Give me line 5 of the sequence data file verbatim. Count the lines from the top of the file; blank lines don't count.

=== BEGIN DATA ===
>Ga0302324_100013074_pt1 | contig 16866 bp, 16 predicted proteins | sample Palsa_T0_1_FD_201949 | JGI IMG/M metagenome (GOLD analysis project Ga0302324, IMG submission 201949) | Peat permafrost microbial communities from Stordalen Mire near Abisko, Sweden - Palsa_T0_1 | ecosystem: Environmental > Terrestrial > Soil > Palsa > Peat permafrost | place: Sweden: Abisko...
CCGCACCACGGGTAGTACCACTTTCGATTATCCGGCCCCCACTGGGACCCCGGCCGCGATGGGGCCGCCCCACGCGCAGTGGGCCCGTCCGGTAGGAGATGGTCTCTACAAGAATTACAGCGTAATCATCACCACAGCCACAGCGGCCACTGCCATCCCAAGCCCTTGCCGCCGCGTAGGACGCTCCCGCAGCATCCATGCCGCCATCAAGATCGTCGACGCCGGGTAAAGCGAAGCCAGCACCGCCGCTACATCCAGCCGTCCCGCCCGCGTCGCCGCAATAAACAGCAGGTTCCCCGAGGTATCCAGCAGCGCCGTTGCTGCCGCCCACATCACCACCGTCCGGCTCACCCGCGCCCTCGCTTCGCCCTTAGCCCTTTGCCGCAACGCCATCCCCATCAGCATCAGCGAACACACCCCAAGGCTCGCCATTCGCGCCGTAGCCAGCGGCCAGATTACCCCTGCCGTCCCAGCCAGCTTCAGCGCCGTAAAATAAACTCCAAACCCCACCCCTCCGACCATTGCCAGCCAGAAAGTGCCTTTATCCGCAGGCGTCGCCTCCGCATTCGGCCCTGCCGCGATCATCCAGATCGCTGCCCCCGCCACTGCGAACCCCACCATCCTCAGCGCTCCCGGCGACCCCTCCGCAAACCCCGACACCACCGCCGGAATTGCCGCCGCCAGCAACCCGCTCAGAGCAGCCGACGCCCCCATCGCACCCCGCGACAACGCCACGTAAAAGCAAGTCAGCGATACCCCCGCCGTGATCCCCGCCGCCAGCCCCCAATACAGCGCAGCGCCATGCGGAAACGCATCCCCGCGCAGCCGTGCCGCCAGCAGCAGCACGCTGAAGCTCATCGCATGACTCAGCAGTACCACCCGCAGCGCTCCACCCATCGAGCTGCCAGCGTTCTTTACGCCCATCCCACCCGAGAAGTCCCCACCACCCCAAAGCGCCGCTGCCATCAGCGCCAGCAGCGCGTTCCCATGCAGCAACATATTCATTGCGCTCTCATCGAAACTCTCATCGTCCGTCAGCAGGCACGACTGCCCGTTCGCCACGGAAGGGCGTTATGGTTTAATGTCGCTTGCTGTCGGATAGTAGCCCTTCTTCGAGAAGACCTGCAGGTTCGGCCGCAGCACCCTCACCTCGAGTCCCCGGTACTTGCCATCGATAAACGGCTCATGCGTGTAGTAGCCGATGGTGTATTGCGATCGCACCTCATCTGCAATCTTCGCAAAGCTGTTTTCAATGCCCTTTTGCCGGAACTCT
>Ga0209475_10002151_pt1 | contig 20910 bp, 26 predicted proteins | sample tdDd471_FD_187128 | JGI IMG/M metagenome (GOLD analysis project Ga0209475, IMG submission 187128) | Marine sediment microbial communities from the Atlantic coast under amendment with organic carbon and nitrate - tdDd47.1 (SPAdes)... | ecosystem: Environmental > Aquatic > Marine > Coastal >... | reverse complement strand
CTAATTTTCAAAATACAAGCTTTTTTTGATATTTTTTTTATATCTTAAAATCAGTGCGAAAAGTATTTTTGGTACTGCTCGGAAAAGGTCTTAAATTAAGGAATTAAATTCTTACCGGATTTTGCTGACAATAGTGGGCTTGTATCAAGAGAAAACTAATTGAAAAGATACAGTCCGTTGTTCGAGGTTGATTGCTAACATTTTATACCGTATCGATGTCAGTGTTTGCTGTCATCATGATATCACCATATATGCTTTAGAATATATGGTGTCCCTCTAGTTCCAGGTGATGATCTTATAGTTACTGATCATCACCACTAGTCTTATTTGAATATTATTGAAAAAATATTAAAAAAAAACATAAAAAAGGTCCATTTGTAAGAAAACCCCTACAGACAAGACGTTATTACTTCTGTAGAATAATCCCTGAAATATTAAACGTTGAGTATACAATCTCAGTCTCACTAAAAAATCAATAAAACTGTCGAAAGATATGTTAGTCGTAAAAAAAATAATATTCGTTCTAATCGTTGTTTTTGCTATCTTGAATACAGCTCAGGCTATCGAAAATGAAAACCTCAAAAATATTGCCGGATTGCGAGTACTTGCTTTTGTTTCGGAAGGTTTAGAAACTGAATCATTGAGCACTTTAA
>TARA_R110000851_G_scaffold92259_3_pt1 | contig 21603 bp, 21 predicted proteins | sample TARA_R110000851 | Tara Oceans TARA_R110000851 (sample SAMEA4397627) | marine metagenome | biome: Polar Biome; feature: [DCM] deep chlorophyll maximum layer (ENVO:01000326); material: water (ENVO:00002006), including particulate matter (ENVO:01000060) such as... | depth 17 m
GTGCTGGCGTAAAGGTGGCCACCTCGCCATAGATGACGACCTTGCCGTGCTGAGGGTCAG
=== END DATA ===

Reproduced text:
>TARA_R110000851_G_scaffold92259_3_pt1 | contig 21603 bp, 21 predicted proteins | sample TARA_R110000851 | Tara Oceans TARA_R110000851 (sample SAMEA4397627) | marine metagenome | biome: Polar Biome; feature: [DCM] deep chlorophyll maximum layer (ENVO:01000326); material: water (ENVO:00002006), including particulate matter (ENVO:01000060) such as... | depth 17 m